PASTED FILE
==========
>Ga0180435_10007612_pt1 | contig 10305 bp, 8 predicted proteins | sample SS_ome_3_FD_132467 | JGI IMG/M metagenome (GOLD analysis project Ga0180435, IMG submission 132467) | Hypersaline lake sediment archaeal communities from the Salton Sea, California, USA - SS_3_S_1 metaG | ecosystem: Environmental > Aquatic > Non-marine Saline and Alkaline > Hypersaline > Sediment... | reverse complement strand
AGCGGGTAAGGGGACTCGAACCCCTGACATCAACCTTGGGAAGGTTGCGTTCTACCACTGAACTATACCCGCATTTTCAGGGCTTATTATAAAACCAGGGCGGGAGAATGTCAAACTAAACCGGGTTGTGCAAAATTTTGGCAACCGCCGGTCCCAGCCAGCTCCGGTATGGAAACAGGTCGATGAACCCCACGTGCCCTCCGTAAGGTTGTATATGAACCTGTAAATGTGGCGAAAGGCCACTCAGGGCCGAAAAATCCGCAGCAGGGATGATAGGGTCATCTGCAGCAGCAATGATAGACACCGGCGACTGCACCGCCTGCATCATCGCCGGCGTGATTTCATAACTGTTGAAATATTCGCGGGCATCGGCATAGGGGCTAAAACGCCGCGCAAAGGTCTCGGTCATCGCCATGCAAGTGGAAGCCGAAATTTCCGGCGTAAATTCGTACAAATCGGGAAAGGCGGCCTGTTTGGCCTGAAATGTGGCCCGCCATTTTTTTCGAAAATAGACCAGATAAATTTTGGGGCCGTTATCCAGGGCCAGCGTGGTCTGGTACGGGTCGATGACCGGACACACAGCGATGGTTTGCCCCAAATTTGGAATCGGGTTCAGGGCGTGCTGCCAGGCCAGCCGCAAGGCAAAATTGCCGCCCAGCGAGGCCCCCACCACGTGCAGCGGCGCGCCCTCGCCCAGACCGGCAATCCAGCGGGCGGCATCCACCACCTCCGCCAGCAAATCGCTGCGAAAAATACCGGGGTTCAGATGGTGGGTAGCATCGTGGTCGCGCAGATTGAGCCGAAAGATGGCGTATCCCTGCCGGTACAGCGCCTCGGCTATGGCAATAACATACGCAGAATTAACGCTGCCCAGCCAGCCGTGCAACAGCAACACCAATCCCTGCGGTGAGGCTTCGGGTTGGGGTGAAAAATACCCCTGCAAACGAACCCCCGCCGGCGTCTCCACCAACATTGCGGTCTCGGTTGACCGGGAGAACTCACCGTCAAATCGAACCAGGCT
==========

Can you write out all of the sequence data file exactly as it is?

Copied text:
>Ga0180435_10007612_pt1 | contig 10305 bp, 8 predicted proteins | sample SS_ome_3_FD_132467 | JGI IMG/M metagenome (GOLD analysis project Ga0180435, IMG submission 132467) | Hypersaline lake sediment archaeal communities from the Salton Sea, California, USA - SS_3_S_1 metaG | ecosystem: Environmental > Aquatic > Non-marine Saline and Alkaline > Hypersaline > Sediment... | reverse complement strand
AGCGGGTAAGGGGACTCGAACCCCTGACATCAACCTTGGGAAGGTTGCGTTCTACCACTGAACTATACCCGCATTTTCAGGGCTTATTATAAAACCAGGGCGGGAGAATGTCAAACTAAACCGGGTTGTGCAAAATTTTGGCAACCGCCGGTCCCAGCCAGCTCCGGTATGGAAACAGGTCGATGAACCCCACGTGCCCTCCGTAAGGTTGTATATGAACCTGTAAATGTGGCGAAAGGCCACTCAGGGCCGAAAAATCCGCAGCAGGGATGATAGGGTCATCTGCAGCAGCAATGATAGACACCGGCGACTGCACCGCCTGCATCATCGCCGGCGTGATTTCATAACTGTTGAAATATTCGCGGGCATCGGCATAGGGGCTAAAACGCCGCGCAAAGGTCTCGGTCATCGCCATGCAAGTGGAAGCCGAAATTTCCGGCGTAAATTCGTACAAATCGGGAAAGGCGGCCTGTTTGGCCTGAAATGTGGCCCGCCATTTTTTTCGAAAATAGACCAGATAAATTTTGGGGCCGTTATCCAGGGCCAGCGTGGTCTGGTACGGGTCGATGACCGGACACACAGCGATGGTTTGCCCCAAATTTGGAATCGGGTTCAGGGCGTGCTGCCAGGCCAGCCGCAAGGCAAAATTGCCGCCCAGCGAGGCCCCCACCACGTGCAGCGGCGCGCCCTCGCCCAGACCGGCAATCCAGCGGGCGGCATCCACCACCTCCGCCAGCAAATCGCTGCGAAAAATACCGGGGTTCAGATGGTGGGTAGCATCGTGGTCGCGCAGATTGAGCCGAAAGATGGCGTATCCCTGCCGGTACAGCGCCTCGGCTATGGCAATAACATACGCAGAATTAACGCTGCCCAGCCAGCCGTGCAACAGCAACACCAATCCCTGCGGTGAGGCTTCGGGTTGGGGTGAAAAATACCCCTGCAAACGAACCCCCGCCGGCGTCTCCACCAACATTGCGGTCTCGGTTGACCGGGAGAACTCACCGTCAAATCGAACCAGGCT